“If we can do that by me working with someone who doesn’t share my value set, but works for the SVR, I’ll do it,” Pompeo said. (The SVR is Russia’s external intelligence agency, analogous to the CIA.)

Turning back to ISIS, Pompeo warned there are signs the terrorist organization is already mutating and spreading into other parts of the world to survive its inevitable defeat in Raqqa, naming Libya, the Sinai peninsula, and the hinterlands of Iraq and Syria as particular concerns.

“We broke the back of al-Qaeda. We crushed them. We didn’t do it just by taking out a handful of folks. We took down their entire network. That’s what we’re going to do again,” he promised.

He stressed that the Islamic State remains dangerous even without its “caliphate” territory, but America is “infinitely better off” with that territory liberated because holding cities in Iraq and Syria helped the Islamic State build the infrastructure it uses for recruiting and terrorist attacks around the world.

Pompeo said that, although the State Department has certified continued Iranian compliance with the JCPOA (i.e. the Iran nuclear deal), the Trump administration remains committed to pushing back against Iran in many areas. A longtime skeptic of the nuclear deal, he humorously compared Iran’s technical compliance with the behavior of a poor tenant who complies with the rules just enough to avoid eviction.

“Grudging, minimalist, temporary, with no intention really of what the agreement is designed to do,” he said. “It was designed to foster stability and have Iran become a re-entrant to the Western world, and the agreement simply hasn’t achieved that.”

Pompeo said it was not easy to articulate what would achieve those goals but stressed that “continued appeasement, continued failure to acknowledge when they do things wrong” will never be the right strategy. He expressed confidence that the Trump administration could engineer a fundamental shift in the Iranian situation.

Stephens turned to North Korea, suggesting that the competence of its nuclear and missile programs has improved to an alarming degree over the past few years. Pompeo said this was a result of “willing partners — suppliers, engineers, talented physicists who were able to come provide them with ways to get up the learning curve faster.”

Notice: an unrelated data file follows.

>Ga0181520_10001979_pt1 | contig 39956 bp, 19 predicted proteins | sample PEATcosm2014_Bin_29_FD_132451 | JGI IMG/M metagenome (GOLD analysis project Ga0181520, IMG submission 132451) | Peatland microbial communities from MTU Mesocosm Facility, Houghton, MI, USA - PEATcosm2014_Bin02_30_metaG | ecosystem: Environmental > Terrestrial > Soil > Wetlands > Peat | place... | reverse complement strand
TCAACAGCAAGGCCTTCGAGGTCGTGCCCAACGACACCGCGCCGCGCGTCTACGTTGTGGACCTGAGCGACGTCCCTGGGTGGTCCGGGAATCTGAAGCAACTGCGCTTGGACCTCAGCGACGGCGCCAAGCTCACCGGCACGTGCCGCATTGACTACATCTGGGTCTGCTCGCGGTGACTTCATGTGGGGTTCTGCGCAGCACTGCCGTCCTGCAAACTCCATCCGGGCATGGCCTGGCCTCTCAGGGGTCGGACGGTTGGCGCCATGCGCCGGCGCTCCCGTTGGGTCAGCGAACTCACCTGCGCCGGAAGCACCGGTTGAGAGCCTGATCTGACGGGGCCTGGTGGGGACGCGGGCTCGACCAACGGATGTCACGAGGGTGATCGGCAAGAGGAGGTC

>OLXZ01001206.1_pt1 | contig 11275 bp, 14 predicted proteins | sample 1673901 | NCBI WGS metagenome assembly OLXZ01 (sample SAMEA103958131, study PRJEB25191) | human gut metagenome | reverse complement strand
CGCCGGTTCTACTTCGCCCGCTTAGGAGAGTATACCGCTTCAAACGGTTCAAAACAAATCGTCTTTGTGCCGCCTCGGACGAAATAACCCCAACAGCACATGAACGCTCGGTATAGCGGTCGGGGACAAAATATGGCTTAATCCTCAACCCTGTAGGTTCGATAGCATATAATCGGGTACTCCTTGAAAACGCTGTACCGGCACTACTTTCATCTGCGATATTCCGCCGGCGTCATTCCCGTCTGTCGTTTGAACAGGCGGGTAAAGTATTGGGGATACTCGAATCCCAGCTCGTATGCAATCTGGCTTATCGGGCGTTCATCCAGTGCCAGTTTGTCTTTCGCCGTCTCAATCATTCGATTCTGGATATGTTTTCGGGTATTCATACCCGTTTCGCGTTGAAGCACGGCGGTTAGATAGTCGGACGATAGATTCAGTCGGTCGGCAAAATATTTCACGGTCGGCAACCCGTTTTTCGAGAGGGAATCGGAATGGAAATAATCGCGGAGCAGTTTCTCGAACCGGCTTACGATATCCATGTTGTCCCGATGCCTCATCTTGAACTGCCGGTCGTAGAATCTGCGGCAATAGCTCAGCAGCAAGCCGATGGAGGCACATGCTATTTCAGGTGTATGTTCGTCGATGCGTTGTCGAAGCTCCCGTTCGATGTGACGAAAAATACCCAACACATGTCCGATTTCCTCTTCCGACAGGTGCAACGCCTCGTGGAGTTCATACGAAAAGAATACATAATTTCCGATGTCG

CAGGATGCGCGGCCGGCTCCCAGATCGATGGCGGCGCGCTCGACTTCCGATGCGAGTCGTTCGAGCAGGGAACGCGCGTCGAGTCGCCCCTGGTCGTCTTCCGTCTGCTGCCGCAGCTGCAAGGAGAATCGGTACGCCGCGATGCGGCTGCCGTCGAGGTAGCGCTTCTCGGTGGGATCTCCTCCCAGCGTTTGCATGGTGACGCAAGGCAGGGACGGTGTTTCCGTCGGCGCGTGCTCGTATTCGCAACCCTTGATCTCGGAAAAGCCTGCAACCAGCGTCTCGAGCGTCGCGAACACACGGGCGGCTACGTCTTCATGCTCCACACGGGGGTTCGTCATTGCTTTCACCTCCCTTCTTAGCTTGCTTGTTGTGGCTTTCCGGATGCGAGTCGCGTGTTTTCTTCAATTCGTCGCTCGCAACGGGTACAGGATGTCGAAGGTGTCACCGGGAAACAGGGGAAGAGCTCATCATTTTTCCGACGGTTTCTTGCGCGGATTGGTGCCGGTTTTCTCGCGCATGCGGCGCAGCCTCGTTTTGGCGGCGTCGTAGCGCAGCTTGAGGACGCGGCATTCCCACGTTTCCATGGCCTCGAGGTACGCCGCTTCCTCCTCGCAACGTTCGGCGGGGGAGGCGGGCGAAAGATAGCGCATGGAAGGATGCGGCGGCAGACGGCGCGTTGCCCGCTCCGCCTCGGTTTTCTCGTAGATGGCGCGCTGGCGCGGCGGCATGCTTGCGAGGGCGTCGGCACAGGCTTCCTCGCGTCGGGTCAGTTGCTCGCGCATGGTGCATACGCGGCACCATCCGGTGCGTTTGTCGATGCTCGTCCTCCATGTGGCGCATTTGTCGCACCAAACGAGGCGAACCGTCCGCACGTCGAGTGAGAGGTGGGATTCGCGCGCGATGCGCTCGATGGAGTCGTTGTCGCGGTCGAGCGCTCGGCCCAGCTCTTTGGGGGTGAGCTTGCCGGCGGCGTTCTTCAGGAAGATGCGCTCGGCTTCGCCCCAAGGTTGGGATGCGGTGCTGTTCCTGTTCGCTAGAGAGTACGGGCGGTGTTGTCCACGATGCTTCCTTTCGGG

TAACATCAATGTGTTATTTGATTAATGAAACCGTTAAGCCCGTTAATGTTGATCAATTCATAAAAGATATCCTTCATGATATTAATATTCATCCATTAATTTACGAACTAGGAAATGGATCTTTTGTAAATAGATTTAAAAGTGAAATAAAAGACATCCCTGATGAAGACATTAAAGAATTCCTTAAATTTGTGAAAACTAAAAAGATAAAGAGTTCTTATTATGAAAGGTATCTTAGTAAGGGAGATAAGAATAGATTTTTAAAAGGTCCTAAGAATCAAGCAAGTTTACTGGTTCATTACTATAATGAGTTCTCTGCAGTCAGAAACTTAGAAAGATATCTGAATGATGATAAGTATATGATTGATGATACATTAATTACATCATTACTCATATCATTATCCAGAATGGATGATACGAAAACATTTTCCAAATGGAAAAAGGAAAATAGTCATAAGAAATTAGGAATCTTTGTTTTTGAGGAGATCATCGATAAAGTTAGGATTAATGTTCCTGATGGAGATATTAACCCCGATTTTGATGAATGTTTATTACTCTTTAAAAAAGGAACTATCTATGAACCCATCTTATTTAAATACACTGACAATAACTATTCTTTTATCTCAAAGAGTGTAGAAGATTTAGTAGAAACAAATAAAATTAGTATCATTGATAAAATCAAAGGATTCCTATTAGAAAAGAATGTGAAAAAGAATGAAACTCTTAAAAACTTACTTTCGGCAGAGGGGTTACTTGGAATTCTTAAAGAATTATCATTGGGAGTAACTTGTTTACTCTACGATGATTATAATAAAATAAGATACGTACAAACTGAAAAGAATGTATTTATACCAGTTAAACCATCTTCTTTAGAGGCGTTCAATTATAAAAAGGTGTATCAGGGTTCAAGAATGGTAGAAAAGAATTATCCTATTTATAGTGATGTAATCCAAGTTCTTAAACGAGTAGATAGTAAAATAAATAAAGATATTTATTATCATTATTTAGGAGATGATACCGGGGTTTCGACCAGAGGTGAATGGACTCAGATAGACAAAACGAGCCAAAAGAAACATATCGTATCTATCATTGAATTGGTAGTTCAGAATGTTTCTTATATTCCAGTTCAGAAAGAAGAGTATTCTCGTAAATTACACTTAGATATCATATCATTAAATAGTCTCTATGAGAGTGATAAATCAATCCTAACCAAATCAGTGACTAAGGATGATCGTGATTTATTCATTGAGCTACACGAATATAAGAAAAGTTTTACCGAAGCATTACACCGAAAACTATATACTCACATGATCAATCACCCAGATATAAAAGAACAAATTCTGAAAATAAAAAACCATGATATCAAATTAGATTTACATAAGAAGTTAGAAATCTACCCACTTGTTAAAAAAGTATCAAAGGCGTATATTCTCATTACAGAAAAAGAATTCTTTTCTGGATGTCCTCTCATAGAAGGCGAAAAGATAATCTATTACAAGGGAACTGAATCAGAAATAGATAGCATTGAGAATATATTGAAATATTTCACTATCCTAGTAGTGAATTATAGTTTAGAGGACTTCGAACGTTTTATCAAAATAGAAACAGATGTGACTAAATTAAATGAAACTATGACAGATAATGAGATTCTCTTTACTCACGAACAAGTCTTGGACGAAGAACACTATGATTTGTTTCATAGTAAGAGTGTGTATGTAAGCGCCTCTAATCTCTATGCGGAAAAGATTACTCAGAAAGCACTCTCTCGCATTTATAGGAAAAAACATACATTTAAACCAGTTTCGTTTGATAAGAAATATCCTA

He revealed that President Trump “rarely lets me escape the Oval Office without a question about North Korea. It is at the front of his mind.”

By contrast, he said previous administrations have “whistled past the graveyard” of North Korea’s nuclear ambitions, but it is too close to realizing those goals for the Trump administration to take the same approach.

“It would be a great thing to denuclearize the peninsula, to get those weapons off of that, but the thing that is most dangerous about it is the character who holds the control over them today,” Pompeo said. “From the administration’s perspective, the most important thing we can do is separate those two — separate capacity and someone who might well have intent, and break those two apart.”

Pompeo said it was still possible to interrupt North Korea’s march to a nuclear arsenal without resorting to military intervention, noting that there is a great difference between building a few nuclear missiles and development a large, reliable missile force along the lines of the American or Russian inventories. He suggested focusing on reducing North Korea’s access to the supplies and expertise it would need to develop anything beyond its first crude ICBMs. He also suggested the North Korean people might have some appetite for overthrowing their brutal dictatorship.

Asked if Russia attempted to intervene in the 2016 U.S. presidential election, Pompeo said yes, adding they tried to interfere with many previous elections as well. “They’ve been at this a long time, and I don’t think they have any intention of backing off,” he noted.

Pompeo explained that the cost of effective political interference in other nations has been greatly reduced by the Internet.

“It used to be it was expensive to run an ad on a television station. Now you simply go online and propagate your message,” he said. “They have found an effective tool, an easy way to reach into our systems and into our culture to achieve the outcomes they are looking for.” Later, in response to a question from the audience, he said the CIA is working with German intelligence agencies to investigate possible Russian interference in German elections, although he could not comment on the status of that investigation.